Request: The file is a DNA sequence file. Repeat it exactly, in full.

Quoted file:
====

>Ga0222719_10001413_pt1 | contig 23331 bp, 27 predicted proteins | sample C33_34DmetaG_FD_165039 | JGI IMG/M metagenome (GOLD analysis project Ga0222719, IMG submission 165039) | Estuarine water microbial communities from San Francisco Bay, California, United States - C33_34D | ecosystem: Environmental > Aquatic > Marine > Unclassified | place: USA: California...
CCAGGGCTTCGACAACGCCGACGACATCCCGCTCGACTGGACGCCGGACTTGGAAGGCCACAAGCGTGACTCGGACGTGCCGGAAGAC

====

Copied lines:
>Ga0222719_10001413_pt1 | contig 23331 bp, 27 predicted proteins | sample C33_34DmetaG_FD_165039 | JGI IMG/M metagenome (GOLD analysis project Ga0222719, IMG submission 165039) | Estuarine water microbial communities from San Francisco Bay, California, United States - C33_34D | ecosystem: Environmental > Aquatic > Marine > Unclassified | place: USA: California...
CCAGGGCTTCGACAACGCCGACGACATCCCGCTCGACTGGACGCCGGACTTGGAAGGCCACAAGCGTGACTCGGACGTGCCGGAAGAC